The long-awaited adoption of the ePrivacy Regulation could pick up speed again through the German EU Council Presidency. What will change for UK companies if the EU eventually enacts the ePrivacy Regulation, and what impact does Brexit have on that?
What is the ePrivacy Regulation?
The Regulation (officially: Regulation of the European Parliament and of the Council concerning the respect for private life and the protection of personal data in electronic communications) was first introduced by the European Commission in 2017 to reinforce “trust and security in the Digital Single Market” and is designed to replace the ePrivacy Directive (the Privacy and Electronic Communications Directive (Directive 2002/58/EC), which was implemented in the UK by the Privacy and Electronic Communications Regulation (PECR) in 2003.
The ePrivacy Regulation is seen as a crucial part of the EU’s modernisation of EU-wide privacy rules, together with the General Data Protection Regulation (GDPR).
Generally speaking, the ePrivacy Regulation focusses on ensuring the privacy and security of all data transferred via electronic means. Thus, the subject matter of the ePrivacy Regulation is broader than of the GDPR and aims to govern all “electronic communications data”, including:
- any information concerning the content transmitted, and
- information exchanged to transmit, distribute or enable the exchange of electronic communications content, such as geographical location data and electronic communications metadata.
The previous failure of the ePrivacy Regulation
Initially, the European Union intended the ePrivacy Regulation to enter into force together with the GDPR in 2018. In November 2019, a proposal brought by the Finnish Council Presidency was rejected by the Permanent Representatives Committee of the Council of the European Union (COREPER) due to strong disagreements on the right balance between user privacy rights and economic interests.
On 1 July 2020, Germany commenced its EU Council Presidency and will strive to re-draft the proposal in a new attempt to get sufficient support for it.
What is causing the delays?
There is joint agreement on the overall aims of the ePrivacy Regulation, including harmonisation of privacy rules and better protection of user privacy. However, the methods and degrees of achieving those plans are controversial. Some Member States favour more robust protection mechanisms for user data, whereas others are concerned about economic aspects and interests if the rules become too strict.
Criticism especially concerns the operators of internet services and the online marketing industry, in addition to the protection of citizens’ privacy rights. Companies are concerned that if consent for tracking users and placing cookies becomes mandatory, they will not be able to advertise due to a constrained availability of online information. Agreement on the right balance has not yet been found even after years of negotiation.
Germany announced that it would bring forward a new proposal at the beginning of its EU Council Presidency, which began on 1 July 2020. It is not entirely clear if Germany is likely to take a pro-data protection or pro-economic interests approach.
What is the impact on UK businesses?
UK businesses are reminded that the ePrivacy Regulation is not the same as the GDPR, which is in effect in the EU and the UK. During the transition period until 31 December 2020, the GDPR will be fully applicable to UK businesses.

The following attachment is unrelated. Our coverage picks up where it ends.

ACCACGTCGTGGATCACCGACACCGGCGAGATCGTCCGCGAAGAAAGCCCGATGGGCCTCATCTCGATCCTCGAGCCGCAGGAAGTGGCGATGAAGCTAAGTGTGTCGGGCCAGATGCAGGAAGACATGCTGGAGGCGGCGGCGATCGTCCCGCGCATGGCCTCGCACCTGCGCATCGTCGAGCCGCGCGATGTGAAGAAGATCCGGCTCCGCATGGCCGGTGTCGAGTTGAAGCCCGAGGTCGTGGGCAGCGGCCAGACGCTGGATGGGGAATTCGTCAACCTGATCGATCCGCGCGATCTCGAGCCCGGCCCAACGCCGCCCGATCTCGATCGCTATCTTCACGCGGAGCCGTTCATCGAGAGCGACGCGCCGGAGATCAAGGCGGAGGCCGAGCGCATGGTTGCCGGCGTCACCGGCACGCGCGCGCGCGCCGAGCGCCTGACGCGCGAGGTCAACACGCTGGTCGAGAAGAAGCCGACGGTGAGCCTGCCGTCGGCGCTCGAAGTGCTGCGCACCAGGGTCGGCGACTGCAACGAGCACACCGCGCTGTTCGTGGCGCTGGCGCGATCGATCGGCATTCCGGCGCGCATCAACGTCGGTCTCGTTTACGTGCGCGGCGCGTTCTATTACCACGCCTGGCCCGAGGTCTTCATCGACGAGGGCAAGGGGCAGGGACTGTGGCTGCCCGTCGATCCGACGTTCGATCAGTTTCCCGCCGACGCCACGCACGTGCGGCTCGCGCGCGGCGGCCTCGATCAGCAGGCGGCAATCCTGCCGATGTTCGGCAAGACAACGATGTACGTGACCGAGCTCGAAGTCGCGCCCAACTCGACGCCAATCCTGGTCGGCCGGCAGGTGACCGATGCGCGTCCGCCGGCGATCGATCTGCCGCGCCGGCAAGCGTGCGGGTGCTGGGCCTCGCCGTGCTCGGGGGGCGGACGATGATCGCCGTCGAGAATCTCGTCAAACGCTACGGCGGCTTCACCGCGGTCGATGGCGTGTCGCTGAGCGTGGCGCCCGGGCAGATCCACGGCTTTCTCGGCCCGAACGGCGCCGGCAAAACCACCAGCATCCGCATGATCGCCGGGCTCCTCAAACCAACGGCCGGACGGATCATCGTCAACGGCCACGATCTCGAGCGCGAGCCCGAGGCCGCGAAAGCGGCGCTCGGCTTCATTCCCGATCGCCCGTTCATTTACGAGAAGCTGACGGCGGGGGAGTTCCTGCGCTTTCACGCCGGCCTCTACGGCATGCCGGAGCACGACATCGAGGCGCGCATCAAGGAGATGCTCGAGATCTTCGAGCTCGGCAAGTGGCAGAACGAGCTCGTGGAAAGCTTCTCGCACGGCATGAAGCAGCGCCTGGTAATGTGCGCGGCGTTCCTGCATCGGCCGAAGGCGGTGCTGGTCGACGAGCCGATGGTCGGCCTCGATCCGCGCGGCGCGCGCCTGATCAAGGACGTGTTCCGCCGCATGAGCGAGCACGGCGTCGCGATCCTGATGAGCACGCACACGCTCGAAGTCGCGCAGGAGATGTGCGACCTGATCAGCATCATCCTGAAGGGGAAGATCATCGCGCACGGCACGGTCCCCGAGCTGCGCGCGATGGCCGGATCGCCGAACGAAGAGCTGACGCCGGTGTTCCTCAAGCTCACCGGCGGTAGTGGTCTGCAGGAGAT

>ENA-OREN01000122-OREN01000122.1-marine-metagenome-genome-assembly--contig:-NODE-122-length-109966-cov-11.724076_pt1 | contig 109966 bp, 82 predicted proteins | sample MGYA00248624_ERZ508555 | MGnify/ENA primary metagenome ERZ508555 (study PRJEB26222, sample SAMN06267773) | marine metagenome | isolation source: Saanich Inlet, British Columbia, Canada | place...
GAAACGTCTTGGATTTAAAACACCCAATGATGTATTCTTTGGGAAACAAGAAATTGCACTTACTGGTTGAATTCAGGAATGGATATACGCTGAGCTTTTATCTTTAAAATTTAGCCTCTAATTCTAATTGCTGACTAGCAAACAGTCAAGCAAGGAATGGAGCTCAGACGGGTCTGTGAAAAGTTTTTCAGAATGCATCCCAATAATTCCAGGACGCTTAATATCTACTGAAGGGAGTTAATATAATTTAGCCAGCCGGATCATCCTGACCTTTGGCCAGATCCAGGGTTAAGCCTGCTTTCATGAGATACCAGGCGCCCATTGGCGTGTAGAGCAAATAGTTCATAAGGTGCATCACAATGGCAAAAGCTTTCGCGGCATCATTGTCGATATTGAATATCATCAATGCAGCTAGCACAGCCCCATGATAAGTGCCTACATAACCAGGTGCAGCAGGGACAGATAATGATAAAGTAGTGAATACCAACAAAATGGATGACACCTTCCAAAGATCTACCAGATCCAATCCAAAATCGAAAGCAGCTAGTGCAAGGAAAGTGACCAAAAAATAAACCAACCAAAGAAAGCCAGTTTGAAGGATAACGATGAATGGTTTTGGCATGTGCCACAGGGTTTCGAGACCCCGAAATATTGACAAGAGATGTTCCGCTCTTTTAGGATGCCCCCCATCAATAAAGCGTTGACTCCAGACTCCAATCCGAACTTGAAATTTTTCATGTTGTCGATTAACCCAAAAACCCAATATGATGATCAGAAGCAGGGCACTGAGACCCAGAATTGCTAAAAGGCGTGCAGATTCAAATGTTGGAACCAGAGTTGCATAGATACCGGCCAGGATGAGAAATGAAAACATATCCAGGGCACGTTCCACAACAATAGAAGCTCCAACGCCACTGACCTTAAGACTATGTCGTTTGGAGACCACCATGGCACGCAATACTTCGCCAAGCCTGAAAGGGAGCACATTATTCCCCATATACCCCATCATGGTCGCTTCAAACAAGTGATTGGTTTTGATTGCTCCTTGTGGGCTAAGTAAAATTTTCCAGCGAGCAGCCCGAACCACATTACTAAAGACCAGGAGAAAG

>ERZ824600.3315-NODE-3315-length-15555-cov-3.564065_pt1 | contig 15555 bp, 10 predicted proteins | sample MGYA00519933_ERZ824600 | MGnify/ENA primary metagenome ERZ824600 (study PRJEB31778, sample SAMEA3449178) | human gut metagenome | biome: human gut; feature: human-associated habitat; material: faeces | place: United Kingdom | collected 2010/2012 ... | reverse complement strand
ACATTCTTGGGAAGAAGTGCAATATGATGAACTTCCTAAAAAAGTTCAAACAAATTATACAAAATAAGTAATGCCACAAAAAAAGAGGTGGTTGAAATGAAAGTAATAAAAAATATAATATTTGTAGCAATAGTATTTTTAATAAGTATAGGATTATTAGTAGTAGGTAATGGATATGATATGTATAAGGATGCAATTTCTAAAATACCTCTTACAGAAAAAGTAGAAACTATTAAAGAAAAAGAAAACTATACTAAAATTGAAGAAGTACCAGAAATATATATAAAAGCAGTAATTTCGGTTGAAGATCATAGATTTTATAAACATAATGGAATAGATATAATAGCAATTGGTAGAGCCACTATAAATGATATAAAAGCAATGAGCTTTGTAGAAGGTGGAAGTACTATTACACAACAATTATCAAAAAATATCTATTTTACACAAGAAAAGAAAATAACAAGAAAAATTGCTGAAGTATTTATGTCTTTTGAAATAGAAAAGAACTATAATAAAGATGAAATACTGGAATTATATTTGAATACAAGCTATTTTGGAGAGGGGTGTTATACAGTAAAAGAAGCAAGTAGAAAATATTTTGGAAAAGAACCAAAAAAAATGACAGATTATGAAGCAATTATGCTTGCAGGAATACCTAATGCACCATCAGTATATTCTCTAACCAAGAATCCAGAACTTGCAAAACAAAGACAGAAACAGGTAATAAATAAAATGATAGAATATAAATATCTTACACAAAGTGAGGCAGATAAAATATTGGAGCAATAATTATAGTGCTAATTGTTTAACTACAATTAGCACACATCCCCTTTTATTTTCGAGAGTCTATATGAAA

Art. 71 of the Brexit Withdrawal Agreement provides that after the end of this transition period, personal data from individuals in the UK or the EU will be processed following the GDPR until the EU reaches an adequacy decision. If no adequacy decision is reached, the UK will become a so-called third country and personal data will no longer flow uninterruptedly between the EU and the UK (for more information read our guide on Brexit and GDPR).
The UK PECR rules, which are derived from the implementation of the ePrivacy Directive, is UK law covering matters related to marketing, cookies and electronic communications and will continue to fully apply to UK businesses after the UK leaves the EU. As mentioned above, the EU is currently still working on replacing and updating these rules with the ePrivacy Regulation. As the ePrivacy Regulation was not finalised before Brexit, the new rules will have no direct influence on UK law.
Even if a proposed ePrivacy Regulation would come into effect soon and although it is an EU-law that is binding for all EU member states and would be immediately effective, a transitional period would be expected. As all signs lead to the Brexit transition period ending 31 December 2020, without extension, the UK will not be directly affected by the ePrivacy Regulation.
Once the ePrivacy Regulation is enacted, it will be directly applicable in all EU member states. Therefore, as a majority of UK companies are expected to continue to do business with the EU after Brexit, it is likely that a significant number of UK businesses will need to comply with the privacy rules even if the UK is no longer part of the EU by the time the Regulation is implemented.
Furthermore, the ePrivacy Regulation will have extra-territorial effect, which means that it would apply not only to entities located within the EU but also to any processing of electronic communications data:
- in connection with electronic communications services provided to end-users within the EU, and
Therefore, Germany’s announcement to use the EU Council Presidency from July to December 2020 to further advance the ePrivacy Regulation is still highly relevant to the UK.
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